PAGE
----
Nintendo enthusiasts started poring through a huge Nintendo leak in July. Tons of files were dumped onto the internet. Called the “Gigaleak,” the files held source code and other assets for games like Super Mario Kart, Yoshi’s Island, and The Legend of Zelda: A Link to the Past. Hackers and data miners have found more file dumps since then, too. An anonymous user dropped a bunch of Game Boy files online in September, reportedly holding ROMs for games on the Game Boy and Game Boy Color.
That includes unreleased games, like Pokémon Picross, which was canceled in 1999, according to Pokémon YouTuber Lewtwo. And then there’s Ubisoft’s John Madden Football — a port of Electronic Arts’ John Madden Football ’93 that was supposed to be released on the Nintendo Entertainment System and Game Boy. Welcome to Ubisoft’s alternate universe.
Ubisoft announced the game, which was developed by NMS Software, in 1993. It said at the time that the 8-bit ports of Madden would be available by Christmas of that year, but the games were never released. Game Informer magazine previewed the title in 1993, according to The Video Game History Foundation, but with a “non-interactive demo.” Playable prototypes had never been discovered for John Madden Football, until now.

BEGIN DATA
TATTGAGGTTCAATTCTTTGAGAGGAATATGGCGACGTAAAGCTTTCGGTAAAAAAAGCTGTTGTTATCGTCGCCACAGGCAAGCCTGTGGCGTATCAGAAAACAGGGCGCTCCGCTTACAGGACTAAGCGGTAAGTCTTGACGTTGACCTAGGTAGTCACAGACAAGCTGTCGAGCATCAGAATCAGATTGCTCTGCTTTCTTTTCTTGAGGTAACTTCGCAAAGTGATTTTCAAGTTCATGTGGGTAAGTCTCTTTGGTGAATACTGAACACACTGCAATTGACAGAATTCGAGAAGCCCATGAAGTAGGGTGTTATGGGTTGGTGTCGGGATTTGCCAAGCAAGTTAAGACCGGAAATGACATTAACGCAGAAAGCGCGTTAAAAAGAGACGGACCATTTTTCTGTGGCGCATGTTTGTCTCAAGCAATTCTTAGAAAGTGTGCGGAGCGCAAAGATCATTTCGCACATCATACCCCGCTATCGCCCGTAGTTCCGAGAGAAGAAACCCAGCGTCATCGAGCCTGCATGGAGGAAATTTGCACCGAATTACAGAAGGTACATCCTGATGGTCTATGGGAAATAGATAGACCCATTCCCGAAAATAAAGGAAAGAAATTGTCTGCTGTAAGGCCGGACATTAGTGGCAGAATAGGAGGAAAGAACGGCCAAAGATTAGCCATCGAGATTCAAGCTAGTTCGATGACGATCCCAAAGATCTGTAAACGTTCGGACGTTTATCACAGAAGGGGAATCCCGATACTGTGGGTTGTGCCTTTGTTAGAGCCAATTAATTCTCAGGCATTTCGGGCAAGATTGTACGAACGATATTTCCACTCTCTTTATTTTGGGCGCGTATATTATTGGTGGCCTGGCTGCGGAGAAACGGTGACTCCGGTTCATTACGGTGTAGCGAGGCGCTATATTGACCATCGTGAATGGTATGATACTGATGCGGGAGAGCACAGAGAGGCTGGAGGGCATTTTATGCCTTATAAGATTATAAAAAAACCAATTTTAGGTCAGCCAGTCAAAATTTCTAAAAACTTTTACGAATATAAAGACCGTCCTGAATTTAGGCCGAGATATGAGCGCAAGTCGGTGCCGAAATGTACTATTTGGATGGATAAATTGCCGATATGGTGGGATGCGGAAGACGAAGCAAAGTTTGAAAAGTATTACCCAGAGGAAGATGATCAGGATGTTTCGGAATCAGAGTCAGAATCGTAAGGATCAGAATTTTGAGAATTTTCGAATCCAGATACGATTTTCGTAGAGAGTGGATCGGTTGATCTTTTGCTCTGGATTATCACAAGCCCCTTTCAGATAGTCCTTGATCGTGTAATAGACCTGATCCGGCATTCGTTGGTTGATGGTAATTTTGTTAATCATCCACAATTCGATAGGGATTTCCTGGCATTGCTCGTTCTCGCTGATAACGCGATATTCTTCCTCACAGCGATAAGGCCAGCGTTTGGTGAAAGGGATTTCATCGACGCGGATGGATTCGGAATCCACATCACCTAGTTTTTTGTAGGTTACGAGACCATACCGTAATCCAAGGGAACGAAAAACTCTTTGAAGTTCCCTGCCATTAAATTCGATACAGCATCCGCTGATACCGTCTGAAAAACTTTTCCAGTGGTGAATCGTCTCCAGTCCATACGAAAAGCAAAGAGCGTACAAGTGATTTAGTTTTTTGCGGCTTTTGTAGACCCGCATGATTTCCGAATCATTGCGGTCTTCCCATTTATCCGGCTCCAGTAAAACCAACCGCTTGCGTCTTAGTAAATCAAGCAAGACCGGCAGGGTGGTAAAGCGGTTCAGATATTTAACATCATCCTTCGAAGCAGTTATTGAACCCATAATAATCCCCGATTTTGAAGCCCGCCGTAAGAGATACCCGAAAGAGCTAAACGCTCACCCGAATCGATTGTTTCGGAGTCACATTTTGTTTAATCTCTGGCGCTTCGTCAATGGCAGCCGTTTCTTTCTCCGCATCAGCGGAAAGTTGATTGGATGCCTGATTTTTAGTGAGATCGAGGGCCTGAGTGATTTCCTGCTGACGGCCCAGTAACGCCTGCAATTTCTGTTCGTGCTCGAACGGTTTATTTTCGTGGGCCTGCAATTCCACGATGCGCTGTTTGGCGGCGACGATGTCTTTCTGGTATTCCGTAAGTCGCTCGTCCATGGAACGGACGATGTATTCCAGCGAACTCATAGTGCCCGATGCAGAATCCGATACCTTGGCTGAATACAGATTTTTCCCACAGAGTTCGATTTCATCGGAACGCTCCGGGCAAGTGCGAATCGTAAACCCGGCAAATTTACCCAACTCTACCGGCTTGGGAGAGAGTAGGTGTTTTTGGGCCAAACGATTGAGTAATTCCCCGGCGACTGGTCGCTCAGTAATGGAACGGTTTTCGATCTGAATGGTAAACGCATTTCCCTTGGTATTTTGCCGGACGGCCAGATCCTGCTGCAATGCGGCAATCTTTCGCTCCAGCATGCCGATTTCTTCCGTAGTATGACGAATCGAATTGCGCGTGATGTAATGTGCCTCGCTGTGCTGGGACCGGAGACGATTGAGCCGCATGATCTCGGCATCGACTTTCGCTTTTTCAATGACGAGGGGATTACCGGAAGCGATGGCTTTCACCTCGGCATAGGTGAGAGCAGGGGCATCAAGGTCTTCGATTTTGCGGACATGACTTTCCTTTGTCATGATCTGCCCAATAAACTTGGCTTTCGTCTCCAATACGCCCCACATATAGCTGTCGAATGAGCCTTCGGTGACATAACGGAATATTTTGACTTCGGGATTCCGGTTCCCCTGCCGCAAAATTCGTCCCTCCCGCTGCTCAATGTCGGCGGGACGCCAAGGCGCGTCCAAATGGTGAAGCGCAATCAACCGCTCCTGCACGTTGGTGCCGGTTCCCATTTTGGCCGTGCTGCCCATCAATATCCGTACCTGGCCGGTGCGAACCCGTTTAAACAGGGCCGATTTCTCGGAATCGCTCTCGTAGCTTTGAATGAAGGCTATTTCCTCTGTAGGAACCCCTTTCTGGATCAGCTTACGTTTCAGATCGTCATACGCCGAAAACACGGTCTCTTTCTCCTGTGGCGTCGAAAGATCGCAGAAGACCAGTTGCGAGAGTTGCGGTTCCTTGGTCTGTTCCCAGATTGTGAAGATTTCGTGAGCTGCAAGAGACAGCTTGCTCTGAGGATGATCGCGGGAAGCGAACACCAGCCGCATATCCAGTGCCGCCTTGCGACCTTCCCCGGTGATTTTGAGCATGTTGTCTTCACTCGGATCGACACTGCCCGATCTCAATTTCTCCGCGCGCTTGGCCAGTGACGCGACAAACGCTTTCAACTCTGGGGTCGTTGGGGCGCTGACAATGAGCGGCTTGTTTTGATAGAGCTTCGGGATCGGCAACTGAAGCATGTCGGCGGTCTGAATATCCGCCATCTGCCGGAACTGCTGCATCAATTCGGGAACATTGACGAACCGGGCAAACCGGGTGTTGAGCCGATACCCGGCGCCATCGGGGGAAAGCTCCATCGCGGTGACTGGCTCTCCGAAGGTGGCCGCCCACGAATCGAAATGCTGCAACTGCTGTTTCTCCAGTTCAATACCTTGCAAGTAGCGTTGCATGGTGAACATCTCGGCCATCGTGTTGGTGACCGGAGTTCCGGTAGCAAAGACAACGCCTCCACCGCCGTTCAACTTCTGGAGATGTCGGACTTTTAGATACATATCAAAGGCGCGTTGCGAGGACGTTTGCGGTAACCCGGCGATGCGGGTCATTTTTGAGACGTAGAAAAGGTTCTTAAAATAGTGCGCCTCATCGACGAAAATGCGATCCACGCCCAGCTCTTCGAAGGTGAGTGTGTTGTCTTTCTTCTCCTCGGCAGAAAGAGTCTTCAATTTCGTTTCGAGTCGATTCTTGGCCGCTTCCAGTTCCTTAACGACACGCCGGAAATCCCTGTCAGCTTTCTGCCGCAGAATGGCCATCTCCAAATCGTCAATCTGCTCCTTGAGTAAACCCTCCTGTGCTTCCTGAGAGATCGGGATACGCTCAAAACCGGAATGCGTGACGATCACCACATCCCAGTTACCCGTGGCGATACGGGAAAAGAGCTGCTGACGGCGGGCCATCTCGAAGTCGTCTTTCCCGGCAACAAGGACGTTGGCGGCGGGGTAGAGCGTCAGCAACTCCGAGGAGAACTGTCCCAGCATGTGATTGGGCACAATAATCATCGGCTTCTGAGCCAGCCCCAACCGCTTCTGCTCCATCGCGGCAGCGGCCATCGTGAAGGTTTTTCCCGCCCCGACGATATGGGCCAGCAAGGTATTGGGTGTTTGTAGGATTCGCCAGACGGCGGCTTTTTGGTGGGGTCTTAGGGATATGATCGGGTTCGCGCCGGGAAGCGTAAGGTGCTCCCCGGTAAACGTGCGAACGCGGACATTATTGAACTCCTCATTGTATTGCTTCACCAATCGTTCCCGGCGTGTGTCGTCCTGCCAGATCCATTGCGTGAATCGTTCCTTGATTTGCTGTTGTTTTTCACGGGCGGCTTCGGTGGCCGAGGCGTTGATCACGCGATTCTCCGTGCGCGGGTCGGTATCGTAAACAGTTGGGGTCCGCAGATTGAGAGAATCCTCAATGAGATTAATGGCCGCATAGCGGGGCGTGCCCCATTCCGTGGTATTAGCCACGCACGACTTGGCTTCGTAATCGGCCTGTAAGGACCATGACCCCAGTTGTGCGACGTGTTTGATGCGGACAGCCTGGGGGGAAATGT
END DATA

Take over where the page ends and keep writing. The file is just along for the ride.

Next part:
Ryan Langley, a game designer and curator on Nintendo Metro, posted screenshots from the game Tuesday on Twitter. He also shared a GIF with Sports Grind Entertainment, showcasing some scenes from the Game Boy port.
Langley told Sports Grind Entertainment that the John Madden Football ROM is playable if you can get to it, but said it’s “just a bit baffling and hard to play” — perhaps a reason why the game was never released. “The Madden ROM was in a ‘POOL’ folder, which means (at the time) it was possibly in a ‘waiting’ space to go and be tested, but it wasn’t,” Langley said. “It was never given a cart code.”
Ubisoft has not responded to Sports Grind Entertainment’s request for more information.
Game enthusiasts are currently combing through John Madden Football for Game Boy to note differences between it and the Electronic Arts-published games. Madden NFL is one of the longest-running sports video game series, one that changed how players viewed the genre. That’s partly due to Electronic Arts, which has published the franchise since the beginning, when John Madden Football debuted in 1988 on Apple II. The series became an annual franchise starting in 1990 (with a new version of John Madden Football), when it launched on consoles. (The Madden NFL series got an official NFL license in 1993.)
If you’re counting, that means there would have been three different versions of John Madden Football, all with the same name, if Ubisoft’s Game Boy port had gotten published.
Massive ‘Marvel’s Avengers’ patch fixes over 1,000 bugs
Square Enix has rolled out a huge update for Marvel’s Avengers that focus on fixing issues affecting the game on consoles and PC. It’s the title’s first major update since it launched earlier this month, and it’s meant to address over a thousand bugs that players had come across over the past two weeks. The lengthy changelog includes fixes for serious issues that prevent progression, as well as small graphical and animation tweaks.